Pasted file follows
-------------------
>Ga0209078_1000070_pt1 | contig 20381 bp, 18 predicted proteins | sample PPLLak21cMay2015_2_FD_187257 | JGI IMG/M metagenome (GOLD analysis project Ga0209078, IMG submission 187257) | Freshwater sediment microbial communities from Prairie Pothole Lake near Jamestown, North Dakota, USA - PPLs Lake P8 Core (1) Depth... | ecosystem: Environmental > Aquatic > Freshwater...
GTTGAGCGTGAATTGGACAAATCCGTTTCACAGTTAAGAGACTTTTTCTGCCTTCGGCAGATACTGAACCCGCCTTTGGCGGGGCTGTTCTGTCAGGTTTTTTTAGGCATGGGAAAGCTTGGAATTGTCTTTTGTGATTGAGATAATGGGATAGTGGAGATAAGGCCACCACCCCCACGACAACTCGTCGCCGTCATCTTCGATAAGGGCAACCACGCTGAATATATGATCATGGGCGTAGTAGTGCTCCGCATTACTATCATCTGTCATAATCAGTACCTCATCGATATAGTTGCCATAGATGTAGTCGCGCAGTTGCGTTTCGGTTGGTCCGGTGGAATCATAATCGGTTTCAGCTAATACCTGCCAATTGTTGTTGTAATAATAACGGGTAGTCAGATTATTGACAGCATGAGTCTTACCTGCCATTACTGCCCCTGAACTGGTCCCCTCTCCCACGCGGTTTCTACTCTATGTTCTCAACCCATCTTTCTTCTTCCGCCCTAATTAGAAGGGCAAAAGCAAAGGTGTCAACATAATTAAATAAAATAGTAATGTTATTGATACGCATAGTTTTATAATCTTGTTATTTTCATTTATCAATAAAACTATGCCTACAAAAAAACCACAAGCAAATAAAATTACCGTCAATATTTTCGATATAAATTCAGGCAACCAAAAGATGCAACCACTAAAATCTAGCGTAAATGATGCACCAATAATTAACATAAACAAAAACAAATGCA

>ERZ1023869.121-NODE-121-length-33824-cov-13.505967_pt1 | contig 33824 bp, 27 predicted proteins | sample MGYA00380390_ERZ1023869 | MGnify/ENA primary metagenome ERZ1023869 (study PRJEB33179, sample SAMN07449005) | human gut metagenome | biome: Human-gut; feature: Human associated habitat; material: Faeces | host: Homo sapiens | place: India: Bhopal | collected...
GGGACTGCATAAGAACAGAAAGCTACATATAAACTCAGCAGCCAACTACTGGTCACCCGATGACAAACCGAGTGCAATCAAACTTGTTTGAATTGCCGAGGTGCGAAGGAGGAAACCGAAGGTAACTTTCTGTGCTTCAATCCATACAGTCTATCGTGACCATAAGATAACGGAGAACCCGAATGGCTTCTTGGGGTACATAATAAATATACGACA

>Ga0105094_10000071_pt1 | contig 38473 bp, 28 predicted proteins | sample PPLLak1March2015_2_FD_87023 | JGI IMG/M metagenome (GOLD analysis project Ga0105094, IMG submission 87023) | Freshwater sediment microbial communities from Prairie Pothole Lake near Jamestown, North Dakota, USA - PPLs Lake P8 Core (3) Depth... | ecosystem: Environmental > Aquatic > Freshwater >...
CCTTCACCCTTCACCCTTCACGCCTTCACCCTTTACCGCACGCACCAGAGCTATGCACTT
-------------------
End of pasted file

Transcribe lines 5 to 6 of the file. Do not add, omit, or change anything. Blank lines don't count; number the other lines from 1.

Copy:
>Ga0105094_10000071_pt1 | contig 38473 bp, 28 predicted proteins | sample PPLLak1March2015_2_FD_87023 | JGI IMG/M metagenome (GOLD analysis project Ga0105094, IMG submission 87023) | Freshwater sediment microbial communities from Prairie Pothole Lake near Jamestown, North Dakota, USA - PPLs Lake P8 Core (3) Depth... | ecosystem: Environmental > Aquatic > Freshwater >...
CCTTCACCCTTCACCCTTCACGCCTTCACCCTTTACCGCACGCACCAGAGCTATGCACTT